Mike Wekerle’s Dream Team Is Positioning Itself For A Big Score In Tech

“Technology has changed financial services. The young people who understand that and embrace the change are going to be the next generation of winners in the industry.”

Difference Capital Funding Founders

Difference Capital co-founders Henry Kneis, Mike Wekerle, Paul Sparkes and Neil Johnson.

Difference Capital CEO Neil Johnson thinks Canada’s capital markets are changing. “From a compliance and regulatory standpoint, the costs have never been greater,” he told me last Friday. “From a trading and revenue perspective, commissions have been reduced to almost nothing.”

Add these challenges to the recent resource bull market bust, and you can see how the market is transitioning. Venture firms are becoming wealth managers, independent brokerages are consolidating, and shops are shuttering almost weekly.

So what are the some of Canada’s top financial entrepreneurs doing about it? Legendary trader Mike Wekerle has teamed up with some of the industry’s top dogs in a promising new venture called Difference Capital (TSXV:DCF). It invests in and advises technology, healthcare, and media businesses.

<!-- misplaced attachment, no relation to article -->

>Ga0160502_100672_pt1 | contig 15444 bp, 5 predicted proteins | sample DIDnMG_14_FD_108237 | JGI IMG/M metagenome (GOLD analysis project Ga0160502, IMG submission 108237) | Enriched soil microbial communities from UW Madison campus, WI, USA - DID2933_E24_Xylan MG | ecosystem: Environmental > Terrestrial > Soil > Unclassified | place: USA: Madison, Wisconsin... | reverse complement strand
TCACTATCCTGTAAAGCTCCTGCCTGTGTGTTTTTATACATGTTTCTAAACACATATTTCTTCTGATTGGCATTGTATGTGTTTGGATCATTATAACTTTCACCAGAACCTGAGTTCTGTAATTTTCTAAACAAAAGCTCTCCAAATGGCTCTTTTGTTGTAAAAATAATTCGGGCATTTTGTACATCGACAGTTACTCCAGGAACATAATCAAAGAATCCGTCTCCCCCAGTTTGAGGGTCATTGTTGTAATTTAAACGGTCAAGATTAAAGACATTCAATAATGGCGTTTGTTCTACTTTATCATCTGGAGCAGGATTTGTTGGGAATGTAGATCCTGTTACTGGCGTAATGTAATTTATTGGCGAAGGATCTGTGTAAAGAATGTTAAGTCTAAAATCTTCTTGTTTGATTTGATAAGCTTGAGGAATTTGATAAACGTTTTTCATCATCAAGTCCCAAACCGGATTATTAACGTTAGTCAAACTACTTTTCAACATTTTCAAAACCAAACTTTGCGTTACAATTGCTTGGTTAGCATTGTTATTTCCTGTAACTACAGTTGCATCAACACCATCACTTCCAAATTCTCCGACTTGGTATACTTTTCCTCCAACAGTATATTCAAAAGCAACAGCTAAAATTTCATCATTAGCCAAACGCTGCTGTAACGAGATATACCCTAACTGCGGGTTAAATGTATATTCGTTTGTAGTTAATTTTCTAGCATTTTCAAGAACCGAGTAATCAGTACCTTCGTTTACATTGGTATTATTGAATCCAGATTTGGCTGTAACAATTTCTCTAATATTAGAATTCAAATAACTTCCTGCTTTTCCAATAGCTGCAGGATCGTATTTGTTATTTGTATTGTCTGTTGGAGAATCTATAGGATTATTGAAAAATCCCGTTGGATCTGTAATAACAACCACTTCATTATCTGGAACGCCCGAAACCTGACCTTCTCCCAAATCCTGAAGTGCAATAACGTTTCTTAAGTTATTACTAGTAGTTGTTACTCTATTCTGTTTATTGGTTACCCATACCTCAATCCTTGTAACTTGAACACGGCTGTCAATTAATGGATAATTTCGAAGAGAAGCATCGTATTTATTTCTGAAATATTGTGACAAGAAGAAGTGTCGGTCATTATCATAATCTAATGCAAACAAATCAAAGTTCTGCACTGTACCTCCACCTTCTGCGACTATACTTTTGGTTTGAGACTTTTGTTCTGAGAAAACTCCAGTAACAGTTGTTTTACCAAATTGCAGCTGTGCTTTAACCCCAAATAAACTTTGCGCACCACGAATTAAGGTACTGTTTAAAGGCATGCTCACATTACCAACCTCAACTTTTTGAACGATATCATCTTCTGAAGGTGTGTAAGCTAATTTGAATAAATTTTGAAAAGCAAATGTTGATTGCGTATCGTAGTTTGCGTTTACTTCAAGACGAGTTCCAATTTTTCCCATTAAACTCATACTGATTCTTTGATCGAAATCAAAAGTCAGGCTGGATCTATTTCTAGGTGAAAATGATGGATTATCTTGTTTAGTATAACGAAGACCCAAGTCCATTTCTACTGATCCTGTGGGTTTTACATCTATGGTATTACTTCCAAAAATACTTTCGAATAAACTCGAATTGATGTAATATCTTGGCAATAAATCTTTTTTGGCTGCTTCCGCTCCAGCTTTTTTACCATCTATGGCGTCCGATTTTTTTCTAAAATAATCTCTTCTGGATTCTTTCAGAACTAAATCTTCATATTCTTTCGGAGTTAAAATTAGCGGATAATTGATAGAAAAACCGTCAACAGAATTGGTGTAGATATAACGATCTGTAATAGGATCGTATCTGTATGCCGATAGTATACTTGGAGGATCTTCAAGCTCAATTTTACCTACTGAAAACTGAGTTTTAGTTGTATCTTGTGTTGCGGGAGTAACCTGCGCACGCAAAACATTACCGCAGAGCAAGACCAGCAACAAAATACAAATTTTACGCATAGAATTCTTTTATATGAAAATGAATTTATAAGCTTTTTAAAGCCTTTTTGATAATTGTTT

“I’ve been sector agnostic for 32 years,” Wekerle told me on the call with Difference. “I prefer moving from cycle to cycle. Money flows are really the key thing, and a bull market is clearly coming in technology.”

“The Canadian capital markets are still extremely overbought in resources, 49% as of last month,” said Johnson. “At the height of the dot com mania in 2000, tech and media deals accounted for 28% of the Canadian capital markets. Now it’s under 3%. The pendulum needs to swing back. The sector rotation could see as much as $200 billion coming into the sectors we’re investing in at Difference.”

Capital Markets in Canada and the US

Capital markets sector allocation in Canada and the US. Note the non resource growth gap between both countries. Source: DCF